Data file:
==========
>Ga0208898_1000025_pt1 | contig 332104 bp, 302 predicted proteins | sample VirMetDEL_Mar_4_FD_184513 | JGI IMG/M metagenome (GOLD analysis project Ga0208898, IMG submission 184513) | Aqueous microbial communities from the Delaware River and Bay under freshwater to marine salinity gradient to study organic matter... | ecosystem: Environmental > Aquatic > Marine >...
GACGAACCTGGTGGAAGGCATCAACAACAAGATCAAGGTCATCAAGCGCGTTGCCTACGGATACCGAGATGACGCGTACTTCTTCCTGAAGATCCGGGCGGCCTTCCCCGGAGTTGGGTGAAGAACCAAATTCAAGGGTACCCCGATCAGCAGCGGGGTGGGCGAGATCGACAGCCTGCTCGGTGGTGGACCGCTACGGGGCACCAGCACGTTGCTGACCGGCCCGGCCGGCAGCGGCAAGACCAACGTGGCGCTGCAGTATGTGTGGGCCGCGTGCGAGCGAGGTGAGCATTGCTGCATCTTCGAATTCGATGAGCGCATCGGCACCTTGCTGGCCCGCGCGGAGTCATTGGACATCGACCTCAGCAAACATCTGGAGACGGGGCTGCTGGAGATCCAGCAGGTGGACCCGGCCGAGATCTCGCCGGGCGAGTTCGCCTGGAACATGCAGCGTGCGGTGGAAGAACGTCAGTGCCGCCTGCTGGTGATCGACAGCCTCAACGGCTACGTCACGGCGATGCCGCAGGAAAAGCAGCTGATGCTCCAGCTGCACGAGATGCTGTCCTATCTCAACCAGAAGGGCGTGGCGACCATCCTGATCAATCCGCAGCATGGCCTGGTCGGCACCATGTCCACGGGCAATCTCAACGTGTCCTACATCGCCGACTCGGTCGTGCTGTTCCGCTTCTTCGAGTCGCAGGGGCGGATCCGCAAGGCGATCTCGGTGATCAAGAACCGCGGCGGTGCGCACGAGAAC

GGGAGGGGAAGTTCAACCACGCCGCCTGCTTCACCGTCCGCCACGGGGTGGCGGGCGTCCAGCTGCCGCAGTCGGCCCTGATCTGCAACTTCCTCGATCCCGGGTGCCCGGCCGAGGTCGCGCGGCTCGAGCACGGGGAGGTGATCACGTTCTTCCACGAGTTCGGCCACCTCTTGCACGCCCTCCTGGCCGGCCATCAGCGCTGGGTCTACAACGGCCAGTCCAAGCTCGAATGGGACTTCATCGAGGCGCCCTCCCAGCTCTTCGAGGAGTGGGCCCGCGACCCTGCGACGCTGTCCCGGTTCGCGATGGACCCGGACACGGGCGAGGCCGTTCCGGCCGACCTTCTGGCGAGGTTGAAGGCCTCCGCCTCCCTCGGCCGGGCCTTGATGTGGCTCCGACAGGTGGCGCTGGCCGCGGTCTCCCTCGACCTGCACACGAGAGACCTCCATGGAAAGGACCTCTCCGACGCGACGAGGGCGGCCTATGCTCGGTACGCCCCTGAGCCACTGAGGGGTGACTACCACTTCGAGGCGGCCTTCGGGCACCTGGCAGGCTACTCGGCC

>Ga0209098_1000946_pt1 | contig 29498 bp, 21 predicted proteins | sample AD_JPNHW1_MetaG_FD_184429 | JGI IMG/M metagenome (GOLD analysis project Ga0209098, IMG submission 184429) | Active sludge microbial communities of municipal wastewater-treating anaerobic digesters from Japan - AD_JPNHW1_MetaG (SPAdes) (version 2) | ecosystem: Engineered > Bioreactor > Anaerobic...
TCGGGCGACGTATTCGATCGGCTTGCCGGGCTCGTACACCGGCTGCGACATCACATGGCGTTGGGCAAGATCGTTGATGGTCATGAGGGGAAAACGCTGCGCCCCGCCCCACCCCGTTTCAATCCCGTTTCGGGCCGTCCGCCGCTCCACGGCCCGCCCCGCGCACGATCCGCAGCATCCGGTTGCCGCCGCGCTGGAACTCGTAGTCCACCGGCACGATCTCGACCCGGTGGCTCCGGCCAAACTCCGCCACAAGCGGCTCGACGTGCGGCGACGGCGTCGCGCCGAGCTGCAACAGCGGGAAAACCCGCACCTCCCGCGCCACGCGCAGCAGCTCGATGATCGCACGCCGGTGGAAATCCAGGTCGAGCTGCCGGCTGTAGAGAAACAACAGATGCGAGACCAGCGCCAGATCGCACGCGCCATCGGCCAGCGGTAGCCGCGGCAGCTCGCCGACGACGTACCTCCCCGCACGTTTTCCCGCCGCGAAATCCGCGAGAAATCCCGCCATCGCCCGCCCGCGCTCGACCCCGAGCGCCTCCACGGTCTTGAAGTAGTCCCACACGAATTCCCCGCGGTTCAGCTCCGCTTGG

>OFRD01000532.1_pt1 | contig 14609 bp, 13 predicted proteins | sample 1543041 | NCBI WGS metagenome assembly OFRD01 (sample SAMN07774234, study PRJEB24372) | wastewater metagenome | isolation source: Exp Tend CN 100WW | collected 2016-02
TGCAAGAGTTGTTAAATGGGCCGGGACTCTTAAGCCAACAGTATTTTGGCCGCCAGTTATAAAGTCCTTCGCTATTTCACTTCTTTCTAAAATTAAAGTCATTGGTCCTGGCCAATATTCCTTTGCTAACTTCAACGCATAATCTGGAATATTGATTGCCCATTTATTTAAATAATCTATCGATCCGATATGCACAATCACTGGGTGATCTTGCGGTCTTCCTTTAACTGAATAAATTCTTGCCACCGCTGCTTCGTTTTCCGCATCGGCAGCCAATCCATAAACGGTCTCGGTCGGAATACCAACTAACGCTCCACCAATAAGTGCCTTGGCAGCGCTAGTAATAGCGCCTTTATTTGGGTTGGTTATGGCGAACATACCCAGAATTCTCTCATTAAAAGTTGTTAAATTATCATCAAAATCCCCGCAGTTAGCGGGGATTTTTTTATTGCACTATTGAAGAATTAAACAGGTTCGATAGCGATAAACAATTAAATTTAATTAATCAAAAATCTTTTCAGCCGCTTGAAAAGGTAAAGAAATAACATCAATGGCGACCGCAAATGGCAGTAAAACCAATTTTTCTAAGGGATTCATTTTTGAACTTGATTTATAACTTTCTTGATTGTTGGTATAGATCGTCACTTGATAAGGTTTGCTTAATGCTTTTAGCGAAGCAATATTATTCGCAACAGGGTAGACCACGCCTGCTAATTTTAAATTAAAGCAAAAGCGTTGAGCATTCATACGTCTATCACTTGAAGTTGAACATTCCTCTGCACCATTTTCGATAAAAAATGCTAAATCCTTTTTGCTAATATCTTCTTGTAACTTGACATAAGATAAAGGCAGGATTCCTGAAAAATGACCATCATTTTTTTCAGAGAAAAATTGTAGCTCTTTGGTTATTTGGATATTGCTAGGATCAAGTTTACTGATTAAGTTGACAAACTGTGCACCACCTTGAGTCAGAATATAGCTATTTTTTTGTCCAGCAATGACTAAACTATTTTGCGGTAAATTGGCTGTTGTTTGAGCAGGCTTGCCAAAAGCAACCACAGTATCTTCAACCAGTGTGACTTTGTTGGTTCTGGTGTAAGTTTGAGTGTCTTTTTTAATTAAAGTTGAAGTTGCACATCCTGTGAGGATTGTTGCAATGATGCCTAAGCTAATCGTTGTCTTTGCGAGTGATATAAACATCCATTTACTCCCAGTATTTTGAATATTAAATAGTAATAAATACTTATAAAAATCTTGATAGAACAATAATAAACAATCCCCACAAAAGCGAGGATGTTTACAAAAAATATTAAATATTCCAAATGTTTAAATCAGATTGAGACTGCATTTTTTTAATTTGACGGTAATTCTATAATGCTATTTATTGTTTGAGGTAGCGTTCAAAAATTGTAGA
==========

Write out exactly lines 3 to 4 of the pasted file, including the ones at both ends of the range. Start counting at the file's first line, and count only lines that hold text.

GGGAGGGGAAGTTCAACCACGCCGCCTGCTTCACCGTCCGCCACGGGGTGGCGGGCGTCCAGCTGCCGCAGTCGGCCCTGATCTGCAACTTCCTCGATCCCGGGTGCCCGGCCGAGGTCGCGCGGCTCGAGCACGGGGAGGTGATCACGTTCTTCCACGAGTTCGGCCACCTCTTGCACGCCCTCCTGGCCGGCCATCAGCGCTGGGTCTACAACGGCCAGTCCAAGCTCGAATGGGACTTCATCGAGGCGCCCTCCCAGCTCTTCGAGGAGTGGGCCCGCGACCCTGCGACGCTGTCCCGGTTCGCGATGGACCCGGACACGGGCGAGGCCGTTCCGGCCGACCTTCTGGCGAGGTTGAAGGCCTCCGCCTCCCTCGGCCGGGCCTTGATGTGGCTCCGACAGGTGGCGCTGGCCGCGGTCTCCCTCGACCTGCACACGAGAGACCTCCATGGAAAGGACCTCTCCGACGCGACGAGGGCGGCCTATGCTCGGTACGCCCCTGAGCCACTGAGGGGTGACTACCACTTCGAGGCGGCCTTCGGGCACCTGGCAGGCTACTCGGCC

>Ga0209098_1000946_pt1 | contig 29498 bp, 21 predicted proteins | sample AD_JPNHW1_MetaG_FD_184429 | JGI IMG/M metagenome (GOLD analysis project Ga0209098, IMG submission 184429) | Active sludge microbial communities of municipal wastewater-treating anaerobic digesters from Japan - AD_JPNHW1_MetaG (SPAdes) (version 2) | ecosystem: Engineered > Bioreactor > Anaerobic...